This substantial and persistent decline is now recognized as a significant public health concern. In 2018 already, a group of leading clinicians and scientists called for governments to acknowledge decreased male fertility as a major public health problem and to recognize the importance of male reproductive health for the survival of the human (and other) species (Levine et al.,2018).
Male infertility treatment
Fortunately for the millions of men affected by low or no sperm count, there are a range of treatments, procedures and options, thanks to great advances in medical technology.
For example, one of the major break throughs in treatment of male infertility is Intracytoplasmic Sperm Injection (ICSI). As the name ‘Intracytoplasmic Sperm Injection’ suggests, ICSI is used to inject the sperm directly into the egg during IVF (In Vitro Fertilisation) treatment.
ICSI is used in the case of poor semen characteristics. Because only a few normal sperm are needed and because of its rate of fertilisation of around 70%, this treatment gives even men who were previously considered completely sterile an excellent chance to have their own child. It is a revolution in the treatment of men with very severe infertility, making fatherhood possible for the most challenging of cases. To date, tens of thousands of children have been born around the world as the result of ICSI.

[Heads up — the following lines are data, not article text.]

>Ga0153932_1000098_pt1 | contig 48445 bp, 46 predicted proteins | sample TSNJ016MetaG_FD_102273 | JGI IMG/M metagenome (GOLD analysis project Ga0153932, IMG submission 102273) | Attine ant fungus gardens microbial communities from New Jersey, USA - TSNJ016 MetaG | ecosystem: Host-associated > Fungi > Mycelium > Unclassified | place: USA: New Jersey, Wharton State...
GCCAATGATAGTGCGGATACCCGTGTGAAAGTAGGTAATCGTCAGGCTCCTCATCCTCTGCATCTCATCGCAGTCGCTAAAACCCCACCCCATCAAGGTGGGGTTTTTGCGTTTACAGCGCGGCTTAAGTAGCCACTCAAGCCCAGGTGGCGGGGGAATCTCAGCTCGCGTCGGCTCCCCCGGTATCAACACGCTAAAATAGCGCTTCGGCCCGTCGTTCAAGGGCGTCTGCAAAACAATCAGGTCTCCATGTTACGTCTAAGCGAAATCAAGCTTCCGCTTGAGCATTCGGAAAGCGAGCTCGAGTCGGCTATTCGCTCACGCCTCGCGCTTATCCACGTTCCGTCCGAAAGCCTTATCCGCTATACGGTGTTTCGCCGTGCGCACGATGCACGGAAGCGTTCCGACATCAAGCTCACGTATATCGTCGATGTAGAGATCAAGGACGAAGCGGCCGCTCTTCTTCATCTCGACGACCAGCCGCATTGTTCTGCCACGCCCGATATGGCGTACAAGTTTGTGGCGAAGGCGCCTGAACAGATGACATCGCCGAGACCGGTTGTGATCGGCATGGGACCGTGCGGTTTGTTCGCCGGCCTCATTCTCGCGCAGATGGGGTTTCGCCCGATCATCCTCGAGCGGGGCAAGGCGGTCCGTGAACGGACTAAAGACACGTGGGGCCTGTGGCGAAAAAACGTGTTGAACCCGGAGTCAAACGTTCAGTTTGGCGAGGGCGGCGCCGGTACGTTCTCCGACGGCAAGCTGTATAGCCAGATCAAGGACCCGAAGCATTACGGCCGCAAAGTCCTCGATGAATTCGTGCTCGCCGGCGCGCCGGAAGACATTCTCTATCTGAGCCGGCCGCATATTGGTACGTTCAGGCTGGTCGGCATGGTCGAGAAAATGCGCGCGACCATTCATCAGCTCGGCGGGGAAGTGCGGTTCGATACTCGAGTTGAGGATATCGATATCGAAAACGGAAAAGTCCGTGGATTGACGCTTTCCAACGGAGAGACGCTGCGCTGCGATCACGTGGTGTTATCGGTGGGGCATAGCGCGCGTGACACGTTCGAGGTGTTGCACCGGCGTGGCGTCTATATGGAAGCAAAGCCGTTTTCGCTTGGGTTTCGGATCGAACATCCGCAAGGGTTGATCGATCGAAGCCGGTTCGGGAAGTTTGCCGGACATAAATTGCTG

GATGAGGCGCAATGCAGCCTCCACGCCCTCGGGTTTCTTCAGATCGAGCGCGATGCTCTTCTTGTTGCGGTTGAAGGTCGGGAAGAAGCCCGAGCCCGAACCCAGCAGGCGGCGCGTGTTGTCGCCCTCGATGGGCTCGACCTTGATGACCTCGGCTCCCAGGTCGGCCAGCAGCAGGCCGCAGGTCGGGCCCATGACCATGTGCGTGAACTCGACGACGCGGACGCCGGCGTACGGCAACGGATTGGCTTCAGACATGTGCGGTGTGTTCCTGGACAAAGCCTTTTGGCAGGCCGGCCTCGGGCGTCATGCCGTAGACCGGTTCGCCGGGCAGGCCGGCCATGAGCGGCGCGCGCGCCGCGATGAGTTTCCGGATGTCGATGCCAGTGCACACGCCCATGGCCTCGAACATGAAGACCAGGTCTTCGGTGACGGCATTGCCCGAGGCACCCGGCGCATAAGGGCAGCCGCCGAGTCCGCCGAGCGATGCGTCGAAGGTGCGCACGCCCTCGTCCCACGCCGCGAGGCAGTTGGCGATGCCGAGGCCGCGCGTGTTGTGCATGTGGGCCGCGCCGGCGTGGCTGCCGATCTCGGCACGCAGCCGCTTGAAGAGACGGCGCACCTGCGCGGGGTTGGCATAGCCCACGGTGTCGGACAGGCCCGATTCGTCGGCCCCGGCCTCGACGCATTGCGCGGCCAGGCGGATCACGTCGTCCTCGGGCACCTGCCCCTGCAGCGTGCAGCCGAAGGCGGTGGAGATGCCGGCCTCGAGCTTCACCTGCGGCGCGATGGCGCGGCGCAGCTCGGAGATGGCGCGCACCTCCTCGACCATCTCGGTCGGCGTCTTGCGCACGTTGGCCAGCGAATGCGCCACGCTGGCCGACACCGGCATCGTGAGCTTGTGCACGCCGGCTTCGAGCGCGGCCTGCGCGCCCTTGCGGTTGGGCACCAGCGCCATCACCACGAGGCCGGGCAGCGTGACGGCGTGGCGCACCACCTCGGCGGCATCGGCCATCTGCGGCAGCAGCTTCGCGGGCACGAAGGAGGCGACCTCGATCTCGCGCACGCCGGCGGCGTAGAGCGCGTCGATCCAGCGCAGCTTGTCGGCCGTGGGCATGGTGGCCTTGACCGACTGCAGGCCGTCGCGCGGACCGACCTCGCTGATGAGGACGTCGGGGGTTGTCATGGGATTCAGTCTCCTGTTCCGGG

In addition to ICSI, Medfem Fertility Clinic also proudly offers a range of other treatments, including hormonal therapy, varicocele repair, vasectomy reversal, surgical sperm retrieval, artificial insemination (AI) or intrauterine insemination (IUI), sperm donations and freezing and storing semen samples for the future.
Where to get sperm count treatment
Treatment for low or no sperm count is available in South Africa at Medfem Fertility Clinic, provided by a team of highly qualified and experienced fertility experts and embryologists; and trained, qualified theatre staff, nurse practitioners, clinical psychologists and specialist pharmacists in state-of-the-art facilities equipped with advanced technologies to maintain a leading pregnancy success rate.
At Medfem we believe in helping you reach your family dream through:
* World-Class Fertility for Everyone – we believe in making world-class fertility treatments available for everyone
* A Positive Fertility Journey – It is our joy and commitment to give you a positive outcome to your fertility journey
* Delivered With Empathy & Caring – So you may have a fond memory, of a feeling of empathy, caring and being part of the Medfem family
If you would like to meet one of our fertility specialists at Medfem Fertility Clinic, simply click here to book an initial consultation or contact us telephonically on +27 (11) 463 2244.